While my work aligns itself with the detail, sophistication and beauty of a bygone era, my desire is to evoke an air of 21st century extravagance. Within the parameters of the ceramic vessel, I am interested in investigating line, form and texture to connect the incompatibility that seems to exist in our current consciousness between function and adornment.
My primary influences are clothing and metalworking. In past cultures and times, both clothing and metal forms had the ability to be simultaneously decorative and usable. The hard lines of vintage corsetry, Elizabethan dress and couture costuming, and conversely the soft lines of Art Nouveau silver, Islamic brass and American silver, intrigue me; soft material making hard edges, and hard material yielding soft forms. As I throw, alter and build with clay, I am drawing in three-dimensions, deciding what kind of line, edge and shadow will best accentuate the pot’s silhouette.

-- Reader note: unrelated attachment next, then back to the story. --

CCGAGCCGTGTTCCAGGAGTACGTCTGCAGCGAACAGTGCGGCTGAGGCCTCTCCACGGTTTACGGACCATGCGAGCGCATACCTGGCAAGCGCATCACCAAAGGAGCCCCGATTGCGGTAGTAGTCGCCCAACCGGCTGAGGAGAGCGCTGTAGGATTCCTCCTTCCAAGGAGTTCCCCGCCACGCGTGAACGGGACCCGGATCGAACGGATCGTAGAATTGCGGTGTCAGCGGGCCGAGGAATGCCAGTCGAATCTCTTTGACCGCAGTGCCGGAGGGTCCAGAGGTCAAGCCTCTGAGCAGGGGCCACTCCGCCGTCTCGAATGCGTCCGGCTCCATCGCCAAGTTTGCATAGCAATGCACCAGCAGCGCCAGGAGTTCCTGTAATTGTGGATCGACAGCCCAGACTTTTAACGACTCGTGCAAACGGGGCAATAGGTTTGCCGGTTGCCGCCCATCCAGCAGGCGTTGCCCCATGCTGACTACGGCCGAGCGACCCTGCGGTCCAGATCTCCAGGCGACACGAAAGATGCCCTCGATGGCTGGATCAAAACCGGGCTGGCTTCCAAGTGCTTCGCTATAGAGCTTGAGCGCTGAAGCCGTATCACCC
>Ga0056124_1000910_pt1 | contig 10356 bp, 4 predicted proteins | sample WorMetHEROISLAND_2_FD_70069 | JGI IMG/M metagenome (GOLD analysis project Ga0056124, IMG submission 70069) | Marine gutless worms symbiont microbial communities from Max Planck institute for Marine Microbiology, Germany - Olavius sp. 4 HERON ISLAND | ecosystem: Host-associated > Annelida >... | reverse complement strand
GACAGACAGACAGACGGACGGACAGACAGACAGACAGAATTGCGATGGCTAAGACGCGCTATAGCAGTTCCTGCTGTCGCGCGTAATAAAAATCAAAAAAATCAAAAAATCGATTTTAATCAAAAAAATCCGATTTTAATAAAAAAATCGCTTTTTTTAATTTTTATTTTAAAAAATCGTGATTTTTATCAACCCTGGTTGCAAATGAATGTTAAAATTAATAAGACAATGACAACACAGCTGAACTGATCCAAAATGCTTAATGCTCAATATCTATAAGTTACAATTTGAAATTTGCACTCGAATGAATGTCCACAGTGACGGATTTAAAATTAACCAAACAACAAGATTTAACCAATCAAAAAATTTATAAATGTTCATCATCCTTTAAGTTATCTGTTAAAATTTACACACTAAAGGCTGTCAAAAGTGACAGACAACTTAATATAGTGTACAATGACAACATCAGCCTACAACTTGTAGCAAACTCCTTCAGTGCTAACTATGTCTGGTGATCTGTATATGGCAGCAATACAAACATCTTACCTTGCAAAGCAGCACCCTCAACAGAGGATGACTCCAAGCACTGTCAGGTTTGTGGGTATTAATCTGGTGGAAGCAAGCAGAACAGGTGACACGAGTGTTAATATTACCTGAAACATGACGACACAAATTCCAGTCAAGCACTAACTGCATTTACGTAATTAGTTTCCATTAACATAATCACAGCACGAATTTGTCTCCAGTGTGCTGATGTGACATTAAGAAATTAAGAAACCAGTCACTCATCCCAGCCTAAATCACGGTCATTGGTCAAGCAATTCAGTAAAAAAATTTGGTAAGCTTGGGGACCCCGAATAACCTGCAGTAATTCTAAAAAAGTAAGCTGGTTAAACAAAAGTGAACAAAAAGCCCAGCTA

Pattern is another influence. I use repetitive pattern and accents to compliment or define form. Patterning ideas come from fabric, jewelry, architecture and furniture. These external embellishments are smaller, detailed lines and shapes giving strength to the bold lines defining the pot’s shape. My choice of monochrome color (a cue from the metalworking) allows the pattern to coexist with but not dominate the form.
Form is my primary interest as an object-maker, followed by ornamentation and function. I am ultimately interested in formal investigations of line and detail to define form for my pottery.
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